Methodological and Technological Issues in Technology Transfer

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11.3.2 Yield Growth Critical to Climate Change Mitigation

Maintaining yield growth is critical to climate change mitigation in the agricultural sector since the conversion of forestland to crop and livestock production is the single largest source of CO2 and overall GHG emissions from agriculture. If growing demands for agricultural goods are not to be met by expanding acreage, yields must rise, and post-harvest technology must improve to reduce loss and spoilage.

Continued yield growth is a necessary, but not sufficient, condition for higher agricultural output without land conversion. While higher yields imply that more food can be produced without land expansion, higher yields do not necessarily reduce pressures for land expansion (Mundlak, 1997; Larson, 1994). Some types of technologies may increase demand for land or displace labour, encouraging migration to frontier areas (De Janvry, 1988; Fearnside, 1987). Much research is needed to identify the conditions under which different types of yield-increasing technologies reduce or increase demands for land expansion.

The international system of agricultural research and technology transfer has been highly successful in raising global agricultural productivity, albeit unevenly across regions. Between the beginning of the 1960s to the end of the 1980s, global production of major cereals doubled (Table 11.5). About 92 per cent of this doubling can be attributed to yield increases with only 8 per cent coming from expansion of agricultural land. Yet, in some parts of the developing world, particularly Latin America and sub-Saharan Africa, agricultural land expansion remains an important source of agricultural growth (Table 11.5). In the 1980s, about 8 per cent of the world's tropical forests were cut down. Three-quarters of this occurred in Latin America and sub-Saharan Africa.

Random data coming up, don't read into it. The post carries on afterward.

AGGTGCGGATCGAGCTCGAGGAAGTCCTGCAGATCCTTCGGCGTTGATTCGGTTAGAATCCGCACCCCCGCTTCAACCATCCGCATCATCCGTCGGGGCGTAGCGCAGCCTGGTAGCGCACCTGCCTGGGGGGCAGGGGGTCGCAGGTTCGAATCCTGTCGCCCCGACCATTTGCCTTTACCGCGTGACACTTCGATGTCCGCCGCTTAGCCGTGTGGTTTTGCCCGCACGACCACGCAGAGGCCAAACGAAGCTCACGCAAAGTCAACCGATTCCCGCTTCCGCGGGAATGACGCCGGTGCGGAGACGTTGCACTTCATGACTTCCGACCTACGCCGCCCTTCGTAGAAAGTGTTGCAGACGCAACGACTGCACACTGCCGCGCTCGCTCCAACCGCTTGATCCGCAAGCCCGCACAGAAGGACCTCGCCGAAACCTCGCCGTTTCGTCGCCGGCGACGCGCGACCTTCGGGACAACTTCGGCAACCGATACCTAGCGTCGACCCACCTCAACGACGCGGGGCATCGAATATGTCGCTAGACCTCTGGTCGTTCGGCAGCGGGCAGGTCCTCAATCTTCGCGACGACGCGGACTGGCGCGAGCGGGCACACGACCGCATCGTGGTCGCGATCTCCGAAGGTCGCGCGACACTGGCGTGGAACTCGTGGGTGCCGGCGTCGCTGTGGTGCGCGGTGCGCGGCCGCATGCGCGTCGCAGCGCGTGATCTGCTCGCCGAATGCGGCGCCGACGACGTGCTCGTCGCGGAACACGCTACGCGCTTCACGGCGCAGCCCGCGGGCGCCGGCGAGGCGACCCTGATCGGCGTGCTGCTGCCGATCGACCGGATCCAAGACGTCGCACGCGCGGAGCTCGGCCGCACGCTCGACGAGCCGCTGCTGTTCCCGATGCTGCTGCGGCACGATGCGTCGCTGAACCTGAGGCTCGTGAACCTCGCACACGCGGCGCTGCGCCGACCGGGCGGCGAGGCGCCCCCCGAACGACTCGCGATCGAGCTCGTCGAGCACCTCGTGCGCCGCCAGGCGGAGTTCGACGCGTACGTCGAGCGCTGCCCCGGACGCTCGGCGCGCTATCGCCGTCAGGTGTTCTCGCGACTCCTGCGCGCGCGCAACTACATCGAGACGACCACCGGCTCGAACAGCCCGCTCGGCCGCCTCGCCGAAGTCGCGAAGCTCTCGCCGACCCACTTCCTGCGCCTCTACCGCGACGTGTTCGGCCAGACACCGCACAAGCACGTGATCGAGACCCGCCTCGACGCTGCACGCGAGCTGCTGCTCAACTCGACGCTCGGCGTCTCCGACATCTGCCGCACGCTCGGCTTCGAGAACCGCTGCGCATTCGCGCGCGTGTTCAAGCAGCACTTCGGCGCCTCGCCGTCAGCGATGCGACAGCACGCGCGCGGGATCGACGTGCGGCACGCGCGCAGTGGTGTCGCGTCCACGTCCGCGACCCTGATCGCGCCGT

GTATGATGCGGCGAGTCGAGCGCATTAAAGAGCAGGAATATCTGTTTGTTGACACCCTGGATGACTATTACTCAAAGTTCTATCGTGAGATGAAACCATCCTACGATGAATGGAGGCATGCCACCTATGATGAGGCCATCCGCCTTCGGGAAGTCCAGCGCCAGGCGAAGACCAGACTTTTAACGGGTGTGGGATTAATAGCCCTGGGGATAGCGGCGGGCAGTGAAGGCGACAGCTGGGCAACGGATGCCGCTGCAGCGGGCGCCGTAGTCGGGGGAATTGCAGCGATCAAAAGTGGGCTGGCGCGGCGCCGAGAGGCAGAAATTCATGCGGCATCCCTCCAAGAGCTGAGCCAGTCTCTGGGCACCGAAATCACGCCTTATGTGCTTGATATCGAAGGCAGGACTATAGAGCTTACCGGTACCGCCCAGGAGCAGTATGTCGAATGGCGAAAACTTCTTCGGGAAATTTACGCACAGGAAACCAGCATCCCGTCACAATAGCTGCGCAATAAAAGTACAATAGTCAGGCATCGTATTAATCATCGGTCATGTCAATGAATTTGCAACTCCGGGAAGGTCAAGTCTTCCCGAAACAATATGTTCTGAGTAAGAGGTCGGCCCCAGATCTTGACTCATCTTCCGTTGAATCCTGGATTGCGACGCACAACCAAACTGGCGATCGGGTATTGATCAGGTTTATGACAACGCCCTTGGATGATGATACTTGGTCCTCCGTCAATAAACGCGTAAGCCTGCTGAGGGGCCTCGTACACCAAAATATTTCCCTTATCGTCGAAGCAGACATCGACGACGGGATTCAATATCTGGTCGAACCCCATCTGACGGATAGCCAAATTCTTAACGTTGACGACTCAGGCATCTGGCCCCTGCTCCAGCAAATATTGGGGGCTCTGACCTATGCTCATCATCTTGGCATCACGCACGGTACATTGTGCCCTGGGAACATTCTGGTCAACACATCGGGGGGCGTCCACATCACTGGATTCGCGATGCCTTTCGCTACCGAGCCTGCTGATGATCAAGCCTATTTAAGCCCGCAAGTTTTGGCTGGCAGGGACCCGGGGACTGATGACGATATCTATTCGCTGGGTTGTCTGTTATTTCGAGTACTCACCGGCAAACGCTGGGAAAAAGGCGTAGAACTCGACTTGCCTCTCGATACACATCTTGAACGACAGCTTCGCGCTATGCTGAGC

Table 11.5 Contribution of increases in area and in yields to growth of cereals production in developing regions and high income countries between 1961 to 1963 and 1988 to 1990
Country Group Percent Growth in Cereal Production Attributable to Increased Area Percent Growth in Cereal Production Attributable to Increased Yield 30-year Growth Rate of Cereal Production(per cent)
World 8 92 100
High Income Countries 2 98 67
Developing Countries 8 92 118
East Asia 6 94 169
South Asia 14 86 114
Latin America 30 70 111
Sub-Saharan Africa 47 53 73
North Africa / Middle East 23 77 68


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